Date of Award:

1986

Document Type:

Dissertation

Degree Name:

Doctor of Philosophy (PhD)

Department:

Ecology

Department name when degree awarded

Range Science

Advisor/Chair:

John P. Workman

Abstract

The purpose of this study was to investigate analytical approaches for estimating the optimum (profit maximizing) rate of initial overstory kill for increasing seasonal forage availability on a specific ranch. The models were developed using the big sagebrush (Artemisia tridentata) - crested wheatgrass (Agropyron cristatum, A. desertorum) vegetation type on a Utah cow-calf-yearling operation as an example. The models should be applicable on any ranching situation where understory forage production is constrained by the establishment and growth of undesirable overstory vegetation.

Three model forms were developed and compared for their applicability to on-the-ground investment decision making. Single treatment period (STP) static and dynamic models and a multiple treatment period (MTP) dyne.mic model were theoretically developed. Ee.ch model we.s formulated using e. biological production function relating under story production to ini tie.l kill percentage, e. cost of overstory kill function fore. specific overstory reduction method, and a derived demand function for seasonal forage availability. The production function was estimated in both static and dynamic forms for use in the different models. The remaining functions were used in the same form for a11 model applications.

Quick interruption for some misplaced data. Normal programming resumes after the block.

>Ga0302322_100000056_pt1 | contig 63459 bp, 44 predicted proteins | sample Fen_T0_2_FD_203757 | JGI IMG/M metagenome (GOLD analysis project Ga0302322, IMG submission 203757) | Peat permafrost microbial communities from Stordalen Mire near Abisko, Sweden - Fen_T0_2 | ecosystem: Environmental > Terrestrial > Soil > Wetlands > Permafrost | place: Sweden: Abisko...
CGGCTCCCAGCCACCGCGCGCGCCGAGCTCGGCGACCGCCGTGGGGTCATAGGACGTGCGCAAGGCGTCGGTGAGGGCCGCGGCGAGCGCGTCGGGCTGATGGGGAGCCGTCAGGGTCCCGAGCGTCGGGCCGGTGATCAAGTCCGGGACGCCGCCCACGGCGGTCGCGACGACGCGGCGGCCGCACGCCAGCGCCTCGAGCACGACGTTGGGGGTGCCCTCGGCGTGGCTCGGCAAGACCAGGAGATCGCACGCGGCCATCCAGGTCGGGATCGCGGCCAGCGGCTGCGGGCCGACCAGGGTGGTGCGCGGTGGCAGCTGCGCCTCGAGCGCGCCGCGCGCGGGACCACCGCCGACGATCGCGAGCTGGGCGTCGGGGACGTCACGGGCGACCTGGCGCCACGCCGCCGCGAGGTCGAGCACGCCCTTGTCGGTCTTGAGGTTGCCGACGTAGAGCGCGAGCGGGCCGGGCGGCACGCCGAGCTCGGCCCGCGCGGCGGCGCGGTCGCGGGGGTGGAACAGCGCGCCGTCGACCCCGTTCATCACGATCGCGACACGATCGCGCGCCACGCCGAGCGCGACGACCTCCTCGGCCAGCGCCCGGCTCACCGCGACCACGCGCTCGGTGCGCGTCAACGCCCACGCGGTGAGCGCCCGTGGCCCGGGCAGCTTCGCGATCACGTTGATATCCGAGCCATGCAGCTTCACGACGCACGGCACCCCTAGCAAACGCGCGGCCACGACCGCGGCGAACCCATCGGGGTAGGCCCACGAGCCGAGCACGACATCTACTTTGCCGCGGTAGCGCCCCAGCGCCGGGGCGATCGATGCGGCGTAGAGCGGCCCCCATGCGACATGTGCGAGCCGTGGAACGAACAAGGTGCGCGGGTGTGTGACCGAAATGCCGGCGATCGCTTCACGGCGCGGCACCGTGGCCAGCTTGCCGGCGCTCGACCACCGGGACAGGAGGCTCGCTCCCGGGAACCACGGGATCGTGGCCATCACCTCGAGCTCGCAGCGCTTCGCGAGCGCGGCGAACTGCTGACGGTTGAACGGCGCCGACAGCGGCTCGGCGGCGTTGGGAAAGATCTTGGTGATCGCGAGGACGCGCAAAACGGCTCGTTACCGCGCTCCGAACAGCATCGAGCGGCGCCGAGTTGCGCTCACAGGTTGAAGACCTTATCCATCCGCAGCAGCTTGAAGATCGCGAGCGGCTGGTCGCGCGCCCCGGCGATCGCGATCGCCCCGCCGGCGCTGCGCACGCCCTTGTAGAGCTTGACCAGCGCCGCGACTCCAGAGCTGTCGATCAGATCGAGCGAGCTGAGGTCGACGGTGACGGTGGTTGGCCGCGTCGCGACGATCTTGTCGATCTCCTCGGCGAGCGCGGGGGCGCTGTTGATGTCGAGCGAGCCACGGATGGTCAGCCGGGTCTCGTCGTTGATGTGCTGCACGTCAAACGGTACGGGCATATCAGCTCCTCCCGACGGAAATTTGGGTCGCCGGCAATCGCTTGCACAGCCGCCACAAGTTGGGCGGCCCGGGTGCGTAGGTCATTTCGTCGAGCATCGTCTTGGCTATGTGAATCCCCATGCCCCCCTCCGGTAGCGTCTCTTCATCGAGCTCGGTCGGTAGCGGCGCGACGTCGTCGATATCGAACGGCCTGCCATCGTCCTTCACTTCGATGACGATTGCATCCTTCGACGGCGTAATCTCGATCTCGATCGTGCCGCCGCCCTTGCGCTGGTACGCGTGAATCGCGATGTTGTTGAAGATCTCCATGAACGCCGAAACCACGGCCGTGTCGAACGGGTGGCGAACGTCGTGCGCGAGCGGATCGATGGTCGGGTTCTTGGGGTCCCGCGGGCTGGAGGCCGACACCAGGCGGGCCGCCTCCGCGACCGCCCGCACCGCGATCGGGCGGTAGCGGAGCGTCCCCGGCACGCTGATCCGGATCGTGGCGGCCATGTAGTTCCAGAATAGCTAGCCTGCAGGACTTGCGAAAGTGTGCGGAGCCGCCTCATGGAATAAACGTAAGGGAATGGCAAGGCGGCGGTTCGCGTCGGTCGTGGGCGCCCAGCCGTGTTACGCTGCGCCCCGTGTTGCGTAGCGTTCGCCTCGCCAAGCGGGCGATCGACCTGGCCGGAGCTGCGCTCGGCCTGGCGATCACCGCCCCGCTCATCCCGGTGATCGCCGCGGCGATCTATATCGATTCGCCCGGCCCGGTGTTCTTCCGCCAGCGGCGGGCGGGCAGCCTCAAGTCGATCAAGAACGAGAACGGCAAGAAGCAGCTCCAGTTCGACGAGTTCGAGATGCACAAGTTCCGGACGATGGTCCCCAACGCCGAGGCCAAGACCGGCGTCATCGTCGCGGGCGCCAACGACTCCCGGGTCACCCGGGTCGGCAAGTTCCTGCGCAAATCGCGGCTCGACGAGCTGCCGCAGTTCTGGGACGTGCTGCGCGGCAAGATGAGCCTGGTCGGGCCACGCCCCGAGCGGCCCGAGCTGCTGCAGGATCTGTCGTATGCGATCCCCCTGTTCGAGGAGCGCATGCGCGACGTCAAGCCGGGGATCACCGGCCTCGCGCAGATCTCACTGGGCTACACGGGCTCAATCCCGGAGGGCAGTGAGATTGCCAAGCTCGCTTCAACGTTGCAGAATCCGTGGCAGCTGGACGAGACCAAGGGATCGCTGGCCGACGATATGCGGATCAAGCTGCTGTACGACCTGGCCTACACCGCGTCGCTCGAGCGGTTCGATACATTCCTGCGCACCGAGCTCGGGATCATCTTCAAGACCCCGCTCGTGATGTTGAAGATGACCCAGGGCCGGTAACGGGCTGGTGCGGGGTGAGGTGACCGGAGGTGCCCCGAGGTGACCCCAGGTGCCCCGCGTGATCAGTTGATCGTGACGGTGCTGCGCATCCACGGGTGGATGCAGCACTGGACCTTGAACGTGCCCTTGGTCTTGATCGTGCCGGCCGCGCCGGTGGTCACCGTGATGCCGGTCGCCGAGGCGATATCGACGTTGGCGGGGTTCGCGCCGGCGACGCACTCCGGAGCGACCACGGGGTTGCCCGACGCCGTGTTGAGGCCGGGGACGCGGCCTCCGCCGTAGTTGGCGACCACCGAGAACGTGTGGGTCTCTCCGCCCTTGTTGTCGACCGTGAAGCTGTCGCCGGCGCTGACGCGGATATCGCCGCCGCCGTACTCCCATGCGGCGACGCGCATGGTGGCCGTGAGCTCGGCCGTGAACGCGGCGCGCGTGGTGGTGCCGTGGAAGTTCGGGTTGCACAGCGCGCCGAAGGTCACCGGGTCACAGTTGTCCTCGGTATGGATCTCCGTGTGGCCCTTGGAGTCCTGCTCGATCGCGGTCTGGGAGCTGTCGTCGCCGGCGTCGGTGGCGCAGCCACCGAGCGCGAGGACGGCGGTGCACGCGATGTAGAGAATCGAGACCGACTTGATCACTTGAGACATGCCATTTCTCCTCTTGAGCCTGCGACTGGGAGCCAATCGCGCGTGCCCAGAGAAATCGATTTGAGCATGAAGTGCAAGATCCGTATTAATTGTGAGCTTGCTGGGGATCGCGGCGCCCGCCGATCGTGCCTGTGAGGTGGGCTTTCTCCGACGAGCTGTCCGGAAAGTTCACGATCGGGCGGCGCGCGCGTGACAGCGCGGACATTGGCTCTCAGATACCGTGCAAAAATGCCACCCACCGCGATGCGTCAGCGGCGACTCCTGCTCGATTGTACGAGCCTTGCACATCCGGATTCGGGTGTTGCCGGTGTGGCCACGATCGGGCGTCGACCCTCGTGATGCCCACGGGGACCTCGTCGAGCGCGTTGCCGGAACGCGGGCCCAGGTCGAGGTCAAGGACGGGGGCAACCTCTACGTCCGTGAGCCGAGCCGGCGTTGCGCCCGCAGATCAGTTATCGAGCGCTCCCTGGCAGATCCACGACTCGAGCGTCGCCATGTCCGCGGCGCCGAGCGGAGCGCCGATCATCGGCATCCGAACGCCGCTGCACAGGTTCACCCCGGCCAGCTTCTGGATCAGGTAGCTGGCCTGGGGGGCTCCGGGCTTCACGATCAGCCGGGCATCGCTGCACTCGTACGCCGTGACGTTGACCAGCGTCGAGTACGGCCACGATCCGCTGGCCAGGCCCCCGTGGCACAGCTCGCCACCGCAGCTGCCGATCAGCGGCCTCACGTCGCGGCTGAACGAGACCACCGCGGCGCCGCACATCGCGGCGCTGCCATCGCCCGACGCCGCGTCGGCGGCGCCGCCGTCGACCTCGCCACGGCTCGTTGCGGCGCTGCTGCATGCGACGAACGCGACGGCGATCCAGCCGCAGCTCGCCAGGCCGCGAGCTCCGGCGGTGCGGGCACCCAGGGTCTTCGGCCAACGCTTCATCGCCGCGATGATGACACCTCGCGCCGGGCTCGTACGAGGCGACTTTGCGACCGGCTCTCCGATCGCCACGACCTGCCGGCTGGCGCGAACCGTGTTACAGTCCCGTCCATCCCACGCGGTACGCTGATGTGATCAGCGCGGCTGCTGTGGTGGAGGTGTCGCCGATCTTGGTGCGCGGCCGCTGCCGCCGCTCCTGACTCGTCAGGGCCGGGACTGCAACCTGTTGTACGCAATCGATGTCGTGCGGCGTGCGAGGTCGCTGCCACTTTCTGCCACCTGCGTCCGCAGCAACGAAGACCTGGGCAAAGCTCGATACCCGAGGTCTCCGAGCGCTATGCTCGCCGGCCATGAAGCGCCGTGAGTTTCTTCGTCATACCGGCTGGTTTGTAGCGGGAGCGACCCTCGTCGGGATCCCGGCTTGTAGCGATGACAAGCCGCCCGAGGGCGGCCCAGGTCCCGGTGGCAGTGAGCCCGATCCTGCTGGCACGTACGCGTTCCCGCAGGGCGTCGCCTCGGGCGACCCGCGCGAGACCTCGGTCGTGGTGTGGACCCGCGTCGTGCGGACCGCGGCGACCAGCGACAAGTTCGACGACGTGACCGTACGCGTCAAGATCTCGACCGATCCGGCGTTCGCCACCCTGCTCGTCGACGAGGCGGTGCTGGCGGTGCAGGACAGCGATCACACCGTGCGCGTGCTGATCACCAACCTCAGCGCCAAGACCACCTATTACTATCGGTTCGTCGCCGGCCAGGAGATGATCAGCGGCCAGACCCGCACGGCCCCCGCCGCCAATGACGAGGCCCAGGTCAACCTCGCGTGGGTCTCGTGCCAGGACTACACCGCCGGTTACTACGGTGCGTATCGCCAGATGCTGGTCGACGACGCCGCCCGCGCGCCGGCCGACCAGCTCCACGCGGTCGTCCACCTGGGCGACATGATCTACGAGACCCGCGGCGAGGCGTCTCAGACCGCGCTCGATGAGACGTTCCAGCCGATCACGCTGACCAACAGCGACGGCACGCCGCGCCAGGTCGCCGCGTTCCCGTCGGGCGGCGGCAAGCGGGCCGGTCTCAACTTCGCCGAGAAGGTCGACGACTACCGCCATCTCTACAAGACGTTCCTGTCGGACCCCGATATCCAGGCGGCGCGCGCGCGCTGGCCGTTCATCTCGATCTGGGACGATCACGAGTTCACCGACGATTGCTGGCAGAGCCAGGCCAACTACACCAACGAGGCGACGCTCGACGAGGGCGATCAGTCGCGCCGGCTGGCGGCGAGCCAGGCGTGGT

Results indicated that the STP static optimization model holds the most promise for an on-the-ground decision making tool at the present time. Data to estimate dynamic production functions over a variety of vegetation types and grazing management situations essentially do not exist. This deficiency makes the use of long-term dynamic models less feasible for current decisions. It does not, however, alleviate the need to recognize long-term biological and economic relationships in making such decisions. The STP static model indicated that for the example Utah ranch a target big sagebrush kill rate between 89 and 100 percent would be optimal depending on the derived demand and cost of kill functions used. Target kill rates other than the optimum would represent potentially significant opportunity costs to this particular operation. The optimal solution obtained by this method is expected to change depending on the situation being analyzed. The model must be applied on a specific ranch basis and was not designed to make general recommendations.

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